How To Use Custom Fonts On Your Website With CSS

With CSS (Cascading Style Sheets) you can use custom fonts on your website. Normally your visitors can only see the fonts that are already installed on their computers. So if you use a font that is not installed on your website visitor’s computer then his or her browser will show some other font that is there on the computer. That’s why when you are defining a font for an element (such as <p>) you often specify multiple fonts so that if your preferred font is not available your CSS file should use the available alternatives.

Conventional way of using custom fonts for headings and logos etc. is creating the text in a graphic editor and then using the image file. From the perspective of SEO this is not appropriate; you must use text as much as possible.

Now there is a way around in CSS that lets you use custom fonts,downloadable fonts on your website. You can download the font of your preference, let’s say cool_font.ttf, and upload it to your remote server where your blog or website is hosted.

Then from within your CSS file (or wherever you are defining your styles) you have to refer to that custom font in the following manner:

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@font-face {
	font-family: cool_font;
	src: url('cool_font.ttf');
}
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After that you can use it just like a normal CSS declaration:

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p.custom_font{
	font-family: cool_font; /* no .ttf */
}

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This way you can use as many custom fonts as you feel like on your website.

As you can notice in the comments section, this method of using custom fonts on your website doesn’t work with Internet Explorer (but of course!).

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For IE.

In order to use a custom font in your website, which may not available on your visitor PCs, you can use CSS @font-face syntax to instruct the web browser to download the custom font to the visitor PC.

The simplest form of @font-face declaration is this, you can use either TTF or OTF font file:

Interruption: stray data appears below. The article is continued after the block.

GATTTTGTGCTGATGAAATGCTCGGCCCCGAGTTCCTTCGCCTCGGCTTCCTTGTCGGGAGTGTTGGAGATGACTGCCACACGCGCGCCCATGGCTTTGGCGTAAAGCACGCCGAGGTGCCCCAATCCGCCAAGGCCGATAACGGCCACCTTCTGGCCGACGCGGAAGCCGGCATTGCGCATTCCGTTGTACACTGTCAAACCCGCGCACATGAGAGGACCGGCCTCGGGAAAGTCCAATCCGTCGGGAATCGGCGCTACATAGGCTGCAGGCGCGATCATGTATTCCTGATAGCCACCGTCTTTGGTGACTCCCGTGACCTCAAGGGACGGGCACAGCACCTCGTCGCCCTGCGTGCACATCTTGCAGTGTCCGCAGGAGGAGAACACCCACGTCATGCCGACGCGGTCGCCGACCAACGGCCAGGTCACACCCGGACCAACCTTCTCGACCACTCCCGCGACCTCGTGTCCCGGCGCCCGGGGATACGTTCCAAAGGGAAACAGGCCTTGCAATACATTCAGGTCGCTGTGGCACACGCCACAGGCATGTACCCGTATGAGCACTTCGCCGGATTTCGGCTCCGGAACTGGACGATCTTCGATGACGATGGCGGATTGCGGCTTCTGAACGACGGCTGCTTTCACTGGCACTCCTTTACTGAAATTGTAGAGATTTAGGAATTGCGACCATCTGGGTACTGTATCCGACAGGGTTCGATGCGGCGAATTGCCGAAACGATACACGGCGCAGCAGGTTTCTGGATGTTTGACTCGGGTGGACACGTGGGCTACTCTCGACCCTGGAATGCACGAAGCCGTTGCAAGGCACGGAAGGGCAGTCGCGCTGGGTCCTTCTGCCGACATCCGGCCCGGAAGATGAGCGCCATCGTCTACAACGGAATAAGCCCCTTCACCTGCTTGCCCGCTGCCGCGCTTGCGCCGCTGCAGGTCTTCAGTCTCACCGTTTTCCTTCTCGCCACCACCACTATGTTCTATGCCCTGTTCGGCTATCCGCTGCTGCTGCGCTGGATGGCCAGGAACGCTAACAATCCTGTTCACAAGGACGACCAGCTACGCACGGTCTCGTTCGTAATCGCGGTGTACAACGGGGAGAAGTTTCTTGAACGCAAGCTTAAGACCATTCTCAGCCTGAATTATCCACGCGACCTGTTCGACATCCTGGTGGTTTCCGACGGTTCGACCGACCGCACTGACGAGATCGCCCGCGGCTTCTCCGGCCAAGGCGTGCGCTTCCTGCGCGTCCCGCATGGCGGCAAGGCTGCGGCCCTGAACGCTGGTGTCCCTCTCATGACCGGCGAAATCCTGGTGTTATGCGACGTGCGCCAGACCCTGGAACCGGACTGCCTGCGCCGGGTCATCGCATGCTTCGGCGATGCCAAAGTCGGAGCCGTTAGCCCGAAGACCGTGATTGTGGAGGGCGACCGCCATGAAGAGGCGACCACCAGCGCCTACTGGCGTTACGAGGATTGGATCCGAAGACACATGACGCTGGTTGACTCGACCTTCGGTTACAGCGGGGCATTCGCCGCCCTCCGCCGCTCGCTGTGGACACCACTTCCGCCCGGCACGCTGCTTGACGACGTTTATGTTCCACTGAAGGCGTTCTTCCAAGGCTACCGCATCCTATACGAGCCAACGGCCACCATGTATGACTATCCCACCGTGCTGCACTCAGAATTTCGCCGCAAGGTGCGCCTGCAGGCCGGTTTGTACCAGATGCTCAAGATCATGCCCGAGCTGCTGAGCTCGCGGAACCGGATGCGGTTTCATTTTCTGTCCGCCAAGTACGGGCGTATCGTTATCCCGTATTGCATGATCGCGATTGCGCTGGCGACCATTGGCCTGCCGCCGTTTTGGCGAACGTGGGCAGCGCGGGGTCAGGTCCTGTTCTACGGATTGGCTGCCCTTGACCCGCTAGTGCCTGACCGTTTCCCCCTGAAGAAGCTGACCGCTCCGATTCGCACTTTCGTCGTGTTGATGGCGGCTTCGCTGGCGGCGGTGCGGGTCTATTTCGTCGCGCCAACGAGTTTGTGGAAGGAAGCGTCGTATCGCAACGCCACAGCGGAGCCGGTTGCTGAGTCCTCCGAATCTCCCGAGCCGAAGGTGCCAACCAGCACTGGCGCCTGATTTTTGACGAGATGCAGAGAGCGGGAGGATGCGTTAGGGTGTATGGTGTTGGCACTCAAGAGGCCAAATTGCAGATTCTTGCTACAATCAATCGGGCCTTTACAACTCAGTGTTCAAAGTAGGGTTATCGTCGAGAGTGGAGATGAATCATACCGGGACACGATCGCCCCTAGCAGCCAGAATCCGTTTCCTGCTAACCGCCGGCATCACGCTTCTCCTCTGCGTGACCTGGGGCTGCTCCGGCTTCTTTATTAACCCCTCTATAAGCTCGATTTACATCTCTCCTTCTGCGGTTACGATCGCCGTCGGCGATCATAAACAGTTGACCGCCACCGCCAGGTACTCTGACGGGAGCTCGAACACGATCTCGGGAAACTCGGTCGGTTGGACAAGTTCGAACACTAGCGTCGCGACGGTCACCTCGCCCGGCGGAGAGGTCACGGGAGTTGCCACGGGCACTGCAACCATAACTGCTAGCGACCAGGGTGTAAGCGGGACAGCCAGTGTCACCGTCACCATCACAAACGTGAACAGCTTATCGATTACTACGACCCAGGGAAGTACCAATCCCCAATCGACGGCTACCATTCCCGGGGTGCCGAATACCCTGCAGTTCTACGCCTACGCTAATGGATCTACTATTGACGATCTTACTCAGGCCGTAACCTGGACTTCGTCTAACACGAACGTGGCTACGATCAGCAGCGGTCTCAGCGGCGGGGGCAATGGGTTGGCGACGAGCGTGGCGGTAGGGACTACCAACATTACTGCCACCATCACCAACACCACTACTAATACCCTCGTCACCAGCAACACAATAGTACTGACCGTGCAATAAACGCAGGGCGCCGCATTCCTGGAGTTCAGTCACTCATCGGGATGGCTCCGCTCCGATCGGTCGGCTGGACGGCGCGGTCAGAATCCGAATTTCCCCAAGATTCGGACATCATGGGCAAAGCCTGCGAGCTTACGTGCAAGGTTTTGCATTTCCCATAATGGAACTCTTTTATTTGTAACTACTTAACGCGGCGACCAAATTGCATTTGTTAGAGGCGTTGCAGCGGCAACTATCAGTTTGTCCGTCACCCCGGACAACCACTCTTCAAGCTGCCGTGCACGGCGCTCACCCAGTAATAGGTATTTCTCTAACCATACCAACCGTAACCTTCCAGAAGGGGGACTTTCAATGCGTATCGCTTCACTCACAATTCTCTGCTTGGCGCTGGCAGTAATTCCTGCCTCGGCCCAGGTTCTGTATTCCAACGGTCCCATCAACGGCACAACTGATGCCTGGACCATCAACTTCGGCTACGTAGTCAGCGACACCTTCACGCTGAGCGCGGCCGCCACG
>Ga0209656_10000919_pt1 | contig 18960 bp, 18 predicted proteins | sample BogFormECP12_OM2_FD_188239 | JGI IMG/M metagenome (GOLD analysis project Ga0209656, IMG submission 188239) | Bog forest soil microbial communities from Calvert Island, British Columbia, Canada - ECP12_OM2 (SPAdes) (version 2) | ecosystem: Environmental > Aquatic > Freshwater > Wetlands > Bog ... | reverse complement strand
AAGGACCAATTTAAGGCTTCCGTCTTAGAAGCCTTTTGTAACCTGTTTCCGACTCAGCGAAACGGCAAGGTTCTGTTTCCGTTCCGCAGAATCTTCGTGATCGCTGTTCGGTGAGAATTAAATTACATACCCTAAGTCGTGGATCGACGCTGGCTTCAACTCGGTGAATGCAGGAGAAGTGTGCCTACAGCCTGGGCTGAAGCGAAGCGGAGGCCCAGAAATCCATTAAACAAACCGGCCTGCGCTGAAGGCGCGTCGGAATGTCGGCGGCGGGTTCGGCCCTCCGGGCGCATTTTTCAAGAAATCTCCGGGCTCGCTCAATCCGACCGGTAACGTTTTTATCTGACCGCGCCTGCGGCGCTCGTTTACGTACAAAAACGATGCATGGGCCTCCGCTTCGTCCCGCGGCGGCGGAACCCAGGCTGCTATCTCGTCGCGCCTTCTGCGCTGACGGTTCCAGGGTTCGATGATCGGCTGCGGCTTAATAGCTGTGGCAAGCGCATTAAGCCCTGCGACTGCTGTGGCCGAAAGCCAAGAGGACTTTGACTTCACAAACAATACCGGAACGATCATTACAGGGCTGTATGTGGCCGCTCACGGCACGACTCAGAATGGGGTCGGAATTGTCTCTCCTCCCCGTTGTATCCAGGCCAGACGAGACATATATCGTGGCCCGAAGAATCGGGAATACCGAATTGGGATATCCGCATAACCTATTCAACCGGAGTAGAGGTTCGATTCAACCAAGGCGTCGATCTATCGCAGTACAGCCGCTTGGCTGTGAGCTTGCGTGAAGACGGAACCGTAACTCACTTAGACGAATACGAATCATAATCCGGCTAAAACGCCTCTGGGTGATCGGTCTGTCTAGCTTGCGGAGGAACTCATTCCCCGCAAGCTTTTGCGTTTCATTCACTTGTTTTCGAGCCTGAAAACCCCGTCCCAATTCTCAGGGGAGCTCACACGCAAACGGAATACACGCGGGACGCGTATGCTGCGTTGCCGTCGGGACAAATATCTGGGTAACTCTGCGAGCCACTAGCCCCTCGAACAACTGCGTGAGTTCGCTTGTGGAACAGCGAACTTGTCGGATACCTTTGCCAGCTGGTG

@font-face
{
    font-family: my_font;
    src: url('http://www.my_website.com/my_font.ttf');
}

p
{
    font-family: my_font;
}

Unfortunately, the above code works in Firefox (version 3.5+), Opera (version 10+) and Safari (version 3.1+), but not Internet Explorer. This is because Internet Explorer does not recognize TTF / OTF, it uses a proprietary format called EOT. To make your @font-face declaration works with IE as well, you must prepare two font files, one in TTF / OTF format and the other one in EOT format. To learn more about EOT, and how to convert TTF / OTF to EOT, please refer to this MSDN article.

We need to make minor adjustment to make the @font-face declaration to support both EOT and TTF font:

@font-face
{
 font-family: my_font;
 src: url('my_font.eot');
 src: local(my_font), url('my_font.ttf') format('opentype');
}

p
{
 font-family: my_font;
}

Note that we assign value to ‘src’ twice. The first time, we assign the EOT font. Then we assign a TTF font to ‘src’. The second assignment will overwrite the first assignment, hence the web browser like Firefox, Opera and Safari will download the TTF file in effect. Since Internet Explorer does not recognize the ‘local’ keyword, which is introduced in CSS3, it will ignore the second assignment and uses the first assigned value, which is the EOT file.
In other word, this solution works because IE does not support CSS3 currently. The ‘local’ keyword simply says, search the font in local PC first, if not found, then download the font from the URL specified. Without the local keyword, web browser will always download the font even if the font exists in the local PC. So, it is always good to specify a value to ‘local’.

Hopefully, IE9 will support TTF / OTF and that will certainly make my life easier.

Sources:
http://symphony-of-dot-net.blogspot.com/2010/03/making-css-custom-font-works-with-ie.html
http://www.howtoplaza.com/how-to-use-custom-fonts-on-your-website-with-css